Feature Article - January 2008
by Do-While Jones

Astronomy and Evolution

We don’t write much about astronomy because it is only tangentially related to the theory of evolution—but there is a relationship that shouldn’t be ignored.

Usually we like to write essays that are well-structured, linear arguments that build point upon point up to the compelling, undeniable conclusion. This month, for a change, let’s just ramble on and on, with tongue in cheek, in an apparently pointless discussion that culminates in a surprisingly unexpected conclusion.

Astronomers, Please Don’t Strike!

The Hollywood writers have been on strike for more than two months, proving that if you thought TV shows could not get any worse, you were wrong. Americans are currently suffering terribly from a lack of good television.

Seriously, there have been other strikes that really have had devastating effects. It has been a long time since the New York City garbage men went on strike; but the effects of that strike have not been forgotten. From time to time there have been trucker strikes that caused bare grocery store shelves. We really suffered from those strikes. But can you imagine how terribly it would affect your life if the astronomers went on strike?

Despite the fact that striking astronomers would not bring our economy to its knees in a matter of days, astronomy has historically been at the foundation of great civilizations, so astronomy must really be important. Aztecs had astronomers. Babylonians had astronomers. Egyptians had astronomers.

Those ancient civilizations needed to know when to plant their crops, and when to expect the Nile River to flood. Astronomers were the ones who knew when the seasons began and ended. But now that everyone knows how to count to 365, do we still need astronomers?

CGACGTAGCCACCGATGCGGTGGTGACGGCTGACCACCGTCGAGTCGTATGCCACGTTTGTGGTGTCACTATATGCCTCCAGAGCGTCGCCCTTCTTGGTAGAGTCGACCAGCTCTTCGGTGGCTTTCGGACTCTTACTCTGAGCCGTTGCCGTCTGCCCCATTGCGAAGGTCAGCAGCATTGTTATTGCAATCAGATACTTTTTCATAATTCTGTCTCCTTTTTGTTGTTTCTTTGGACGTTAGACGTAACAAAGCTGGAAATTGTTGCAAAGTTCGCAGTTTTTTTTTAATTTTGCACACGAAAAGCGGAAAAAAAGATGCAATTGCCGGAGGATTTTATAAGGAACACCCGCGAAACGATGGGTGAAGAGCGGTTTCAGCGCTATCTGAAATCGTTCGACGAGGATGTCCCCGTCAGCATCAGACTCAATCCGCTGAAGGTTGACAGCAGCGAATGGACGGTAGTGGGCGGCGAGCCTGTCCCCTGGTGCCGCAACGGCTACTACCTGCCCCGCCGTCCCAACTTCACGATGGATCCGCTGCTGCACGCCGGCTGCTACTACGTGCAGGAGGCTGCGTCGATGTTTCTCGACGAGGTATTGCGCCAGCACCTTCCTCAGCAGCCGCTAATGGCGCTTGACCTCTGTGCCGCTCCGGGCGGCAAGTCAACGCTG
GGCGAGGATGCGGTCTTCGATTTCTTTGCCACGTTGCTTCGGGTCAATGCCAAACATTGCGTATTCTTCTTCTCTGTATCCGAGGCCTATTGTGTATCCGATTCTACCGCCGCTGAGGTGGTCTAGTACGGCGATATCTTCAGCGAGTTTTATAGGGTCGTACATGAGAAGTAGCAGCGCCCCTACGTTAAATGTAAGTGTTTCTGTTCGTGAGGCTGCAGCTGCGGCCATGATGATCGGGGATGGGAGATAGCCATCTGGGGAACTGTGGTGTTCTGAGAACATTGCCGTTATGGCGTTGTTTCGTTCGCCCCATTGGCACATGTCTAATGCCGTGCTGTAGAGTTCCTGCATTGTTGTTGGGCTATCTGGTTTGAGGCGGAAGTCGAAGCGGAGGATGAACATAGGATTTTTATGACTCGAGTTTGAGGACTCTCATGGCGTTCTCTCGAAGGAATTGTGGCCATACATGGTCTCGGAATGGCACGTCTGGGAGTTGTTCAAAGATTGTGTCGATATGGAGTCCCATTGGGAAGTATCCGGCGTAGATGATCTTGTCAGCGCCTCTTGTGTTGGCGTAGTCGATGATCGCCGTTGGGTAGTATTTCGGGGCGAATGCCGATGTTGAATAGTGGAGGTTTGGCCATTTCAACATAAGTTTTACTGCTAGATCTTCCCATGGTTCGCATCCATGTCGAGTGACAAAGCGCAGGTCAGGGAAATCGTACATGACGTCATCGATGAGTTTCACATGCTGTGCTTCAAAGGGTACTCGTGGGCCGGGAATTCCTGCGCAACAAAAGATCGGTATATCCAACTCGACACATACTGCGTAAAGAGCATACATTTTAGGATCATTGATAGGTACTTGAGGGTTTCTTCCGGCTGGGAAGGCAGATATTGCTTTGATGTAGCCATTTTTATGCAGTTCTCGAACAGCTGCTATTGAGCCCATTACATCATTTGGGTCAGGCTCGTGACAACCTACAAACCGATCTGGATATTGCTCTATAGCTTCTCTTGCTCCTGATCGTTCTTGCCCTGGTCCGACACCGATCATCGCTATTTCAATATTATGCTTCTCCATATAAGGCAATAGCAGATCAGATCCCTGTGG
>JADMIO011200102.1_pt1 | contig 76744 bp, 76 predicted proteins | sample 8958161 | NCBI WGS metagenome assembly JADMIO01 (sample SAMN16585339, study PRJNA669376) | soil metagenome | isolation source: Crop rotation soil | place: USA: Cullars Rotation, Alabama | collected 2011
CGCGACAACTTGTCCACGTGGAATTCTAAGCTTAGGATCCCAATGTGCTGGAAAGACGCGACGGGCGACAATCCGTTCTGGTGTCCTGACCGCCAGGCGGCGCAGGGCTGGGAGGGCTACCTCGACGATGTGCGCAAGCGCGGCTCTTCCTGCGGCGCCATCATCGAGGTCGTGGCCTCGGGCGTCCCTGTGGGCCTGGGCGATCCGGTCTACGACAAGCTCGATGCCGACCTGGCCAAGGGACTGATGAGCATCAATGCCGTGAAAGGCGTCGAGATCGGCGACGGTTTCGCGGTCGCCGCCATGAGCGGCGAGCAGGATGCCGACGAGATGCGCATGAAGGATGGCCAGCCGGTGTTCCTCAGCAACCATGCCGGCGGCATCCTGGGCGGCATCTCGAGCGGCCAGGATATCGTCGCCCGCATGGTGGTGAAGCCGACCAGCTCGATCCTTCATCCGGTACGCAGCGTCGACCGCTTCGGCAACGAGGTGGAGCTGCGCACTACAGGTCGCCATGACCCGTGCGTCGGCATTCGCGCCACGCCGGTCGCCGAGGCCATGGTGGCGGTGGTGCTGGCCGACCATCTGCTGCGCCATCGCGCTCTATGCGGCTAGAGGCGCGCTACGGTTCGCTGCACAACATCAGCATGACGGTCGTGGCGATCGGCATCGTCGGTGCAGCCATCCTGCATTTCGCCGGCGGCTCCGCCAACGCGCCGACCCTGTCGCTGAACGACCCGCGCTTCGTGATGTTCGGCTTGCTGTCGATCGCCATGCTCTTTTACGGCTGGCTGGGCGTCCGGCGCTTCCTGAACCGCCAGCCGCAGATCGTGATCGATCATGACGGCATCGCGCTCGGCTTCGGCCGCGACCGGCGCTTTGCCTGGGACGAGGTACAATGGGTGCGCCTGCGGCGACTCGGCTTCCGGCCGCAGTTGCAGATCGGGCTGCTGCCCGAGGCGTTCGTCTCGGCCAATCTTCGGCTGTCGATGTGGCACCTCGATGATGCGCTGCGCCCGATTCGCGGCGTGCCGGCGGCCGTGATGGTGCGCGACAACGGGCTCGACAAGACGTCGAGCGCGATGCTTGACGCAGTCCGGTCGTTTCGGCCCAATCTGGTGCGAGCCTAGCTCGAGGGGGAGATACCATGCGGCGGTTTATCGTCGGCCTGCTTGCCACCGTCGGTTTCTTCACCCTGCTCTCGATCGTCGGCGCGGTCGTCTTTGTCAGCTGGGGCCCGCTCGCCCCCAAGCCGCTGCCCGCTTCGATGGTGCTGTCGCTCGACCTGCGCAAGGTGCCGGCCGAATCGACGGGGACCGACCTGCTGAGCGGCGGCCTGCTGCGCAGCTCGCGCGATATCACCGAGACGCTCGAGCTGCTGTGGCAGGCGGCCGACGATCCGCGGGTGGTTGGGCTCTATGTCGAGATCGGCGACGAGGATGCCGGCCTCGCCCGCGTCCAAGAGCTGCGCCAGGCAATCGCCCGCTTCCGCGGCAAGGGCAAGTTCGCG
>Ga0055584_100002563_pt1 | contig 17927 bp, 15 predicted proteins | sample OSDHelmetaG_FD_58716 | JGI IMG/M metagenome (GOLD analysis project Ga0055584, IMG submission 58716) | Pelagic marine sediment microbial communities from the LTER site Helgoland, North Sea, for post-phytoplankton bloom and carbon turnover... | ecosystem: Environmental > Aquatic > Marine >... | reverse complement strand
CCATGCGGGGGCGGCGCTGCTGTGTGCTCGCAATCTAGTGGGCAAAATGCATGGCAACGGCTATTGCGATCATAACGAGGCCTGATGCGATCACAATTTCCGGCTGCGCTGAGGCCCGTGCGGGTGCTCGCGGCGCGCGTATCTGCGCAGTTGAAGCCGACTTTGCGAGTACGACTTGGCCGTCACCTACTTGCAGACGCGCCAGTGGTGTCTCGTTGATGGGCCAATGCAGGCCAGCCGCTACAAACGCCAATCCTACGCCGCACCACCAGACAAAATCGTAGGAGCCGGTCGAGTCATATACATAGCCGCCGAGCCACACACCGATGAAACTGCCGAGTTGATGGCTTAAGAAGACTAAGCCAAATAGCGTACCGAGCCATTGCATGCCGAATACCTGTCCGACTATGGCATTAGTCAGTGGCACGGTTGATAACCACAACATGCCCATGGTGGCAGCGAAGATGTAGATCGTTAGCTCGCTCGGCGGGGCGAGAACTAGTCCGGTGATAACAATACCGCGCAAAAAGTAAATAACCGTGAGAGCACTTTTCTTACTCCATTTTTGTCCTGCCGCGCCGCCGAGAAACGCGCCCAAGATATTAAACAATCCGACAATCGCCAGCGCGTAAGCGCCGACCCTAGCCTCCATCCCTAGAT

The All-Important Question

Astronomers are all searching for the answer to one all-important question, “How can I get paid to take pictures with my telescope?” If you ignore the obvious answer (“Point it at Brittany Spears’ bedroom window.”), it becomes a difficult question to answer. You can only sell so many posters of the Crab Nebula.

Therefore, astronomers today have to make money the same way as they have throughout all of recorded history—they have to become priests. In ancient times, astronomers used their knowledge of solar and lunar eclipses as a way to gain power. By being able to predict an eclipse, they could try to convince people that they had power over the sun and moon. Or, they could try to convince people that they were so close to the gods that the gods told them about the eclipses in advance. Maybe all they wanted to do was to prove they were smarter than everybody else because they were the only ones who knew when it would happen. In any case, they used their knowledge of astronomy to get power over the people.